Manual methods use hand labor to remove undesirable vegetation. These methods are highly selective and permit weeds to be removed without damage to surrounding native vegetation.

The Bradley Method is one sensible approach to manual control of weeds.[8] This method consists of hand weeding selected small areas of infestation in a specific sequence, starting with the best stands of native vegetation (those with the least extent of weed infestation) and working towards those stands with the worst weed infestation. Initially, weeds that occur singly or in small groups should be eliminated from the extreme edges of the infestation. The next areas to work on are those with a ratio of at least two natives to every weed. As the native plant stabilizes in each cleared area, work deeper into the center of the most dense weed patches. This method has great promise on nature reserves with low budgets and with sensitive plant populations. More detailed information is contained in Fuller and Barbe (1985)[8].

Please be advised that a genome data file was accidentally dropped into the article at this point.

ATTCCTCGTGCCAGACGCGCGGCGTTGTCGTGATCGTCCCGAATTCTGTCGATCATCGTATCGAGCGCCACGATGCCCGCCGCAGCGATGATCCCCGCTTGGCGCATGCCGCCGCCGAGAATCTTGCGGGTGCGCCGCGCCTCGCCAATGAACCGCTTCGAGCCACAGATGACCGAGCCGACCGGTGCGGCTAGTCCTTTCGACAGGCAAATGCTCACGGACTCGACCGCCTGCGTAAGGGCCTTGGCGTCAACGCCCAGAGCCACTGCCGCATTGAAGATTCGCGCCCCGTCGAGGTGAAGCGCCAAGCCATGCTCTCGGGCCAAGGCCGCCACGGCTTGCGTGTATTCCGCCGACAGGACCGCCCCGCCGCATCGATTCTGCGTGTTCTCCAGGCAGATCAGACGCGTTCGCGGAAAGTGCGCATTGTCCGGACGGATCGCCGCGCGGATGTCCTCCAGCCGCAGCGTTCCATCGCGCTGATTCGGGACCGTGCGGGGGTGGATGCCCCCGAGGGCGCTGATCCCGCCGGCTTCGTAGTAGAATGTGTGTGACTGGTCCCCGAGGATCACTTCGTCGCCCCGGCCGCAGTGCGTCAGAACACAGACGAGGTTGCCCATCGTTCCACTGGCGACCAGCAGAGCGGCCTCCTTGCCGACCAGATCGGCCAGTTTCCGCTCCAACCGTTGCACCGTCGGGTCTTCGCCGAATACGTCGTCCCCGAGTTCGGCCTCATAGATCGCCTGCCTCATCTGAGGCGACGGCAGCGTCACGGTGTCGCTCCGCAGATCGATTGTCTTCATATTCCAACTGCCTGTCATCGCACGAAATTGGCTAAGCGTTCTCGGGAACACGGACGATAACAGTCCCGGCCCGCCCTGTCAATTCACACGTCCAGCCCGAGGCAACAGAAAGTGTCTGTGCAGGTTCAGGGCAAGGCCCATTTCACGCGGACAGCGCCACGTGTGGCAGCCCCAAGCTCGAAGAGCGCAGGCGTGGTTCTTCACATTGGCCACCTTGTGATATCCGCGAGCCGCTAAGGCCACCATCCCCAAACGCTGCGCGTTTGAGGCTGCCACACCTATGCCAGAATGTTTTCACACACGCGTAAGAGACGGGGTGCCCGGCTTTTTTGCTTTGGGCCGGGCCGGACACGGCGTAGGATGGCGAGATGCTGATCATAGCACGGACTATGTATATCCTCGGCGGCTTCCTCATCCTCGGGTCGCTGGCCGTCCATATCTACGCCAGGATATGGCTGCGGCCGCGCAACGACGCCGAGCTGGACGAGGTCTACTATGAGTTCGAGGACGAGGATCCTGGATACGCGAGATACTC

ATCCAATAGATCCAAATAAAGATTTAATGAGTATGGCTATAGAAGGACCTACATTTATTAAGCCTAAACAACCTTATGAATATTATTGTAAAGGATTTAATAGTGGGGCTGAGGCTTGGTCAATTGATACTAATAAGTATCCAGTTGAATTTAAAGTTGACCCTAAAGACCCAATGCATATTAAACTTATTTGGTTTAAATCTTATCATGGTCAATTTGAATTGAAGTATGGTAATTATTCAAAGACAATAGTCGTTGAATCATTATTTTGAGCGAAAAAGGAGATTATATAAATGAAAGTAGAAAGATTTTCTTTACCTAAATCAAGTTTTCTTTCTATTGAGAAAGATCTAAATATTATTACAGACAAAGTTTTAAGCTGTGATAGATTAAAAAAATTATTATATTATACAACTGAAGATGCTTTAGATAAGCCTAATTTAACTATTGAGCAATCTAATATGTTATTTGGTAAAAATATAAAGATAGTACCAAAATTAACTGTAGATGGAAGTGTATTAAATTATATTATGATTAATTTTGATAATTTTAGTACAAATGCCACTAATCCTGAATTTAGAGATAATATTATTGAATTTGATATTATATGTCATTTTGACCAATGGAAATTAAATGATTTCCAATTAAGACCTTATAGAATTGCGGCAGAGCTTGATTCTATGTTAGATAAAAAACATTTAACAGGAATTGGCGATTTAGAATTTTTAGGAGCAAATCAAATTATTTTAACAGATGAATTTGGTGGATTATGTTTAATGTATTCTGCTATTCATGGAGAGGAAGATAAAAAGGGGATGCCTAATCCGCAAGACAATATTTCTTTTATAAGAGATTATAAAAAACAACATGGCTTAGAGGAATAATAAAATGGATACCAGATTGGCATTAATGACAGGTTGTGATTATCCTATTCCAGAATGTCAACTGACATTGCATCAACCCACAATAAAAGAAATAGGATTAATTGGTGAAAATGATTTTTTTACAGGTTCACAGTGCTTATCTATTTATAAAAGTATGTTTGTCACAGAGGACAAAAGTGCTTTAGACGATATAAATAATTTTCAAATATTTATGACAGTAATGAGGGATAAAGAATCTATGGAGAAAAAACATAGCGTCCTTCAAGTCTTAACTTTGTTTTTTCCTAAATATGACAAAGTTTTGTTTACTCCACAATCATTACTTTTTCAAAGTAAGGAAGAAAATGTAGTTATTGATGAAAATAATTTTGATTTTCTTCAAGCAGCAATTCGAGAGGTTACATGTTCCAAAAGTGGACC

Hand Pulling: Muenscher (1955)[5] recommends hand weeding of Bassia, done most easily after a rain when the soil is loose. Plants should be pulled as soon as they are large enough to grasp but before they produce seed. The pieces of root remaining in the soil will not sprout again.

Hand Hoeing: Plants can be destroyed readily while they are still small by hand hoeing, either by cutting off their tops or by stirring the surface soil so as to expose the seedlings to the drying action of the sun. The object of hoeing is to cut off weeds without going too deeply into the ground and doing damage to the roots of desirable vegetation.


Mechanical methods use mechanized equipment to remove above ground vegetation. These methods are often non-selective in that all vegetation on a treated site is affected. Mechanical control is highly effective at controlling woody vegetation on gentle topography with few site obstacles such as rocks, stumps or logs. Most mechanical equipment is not safe to operate on slopes over 30 percent. It is also of limited use where soils are highly susceptible to compaction or erosion or where excessive soil moisture is present. Site obstacles such as rocks and logs also reduce efficiency.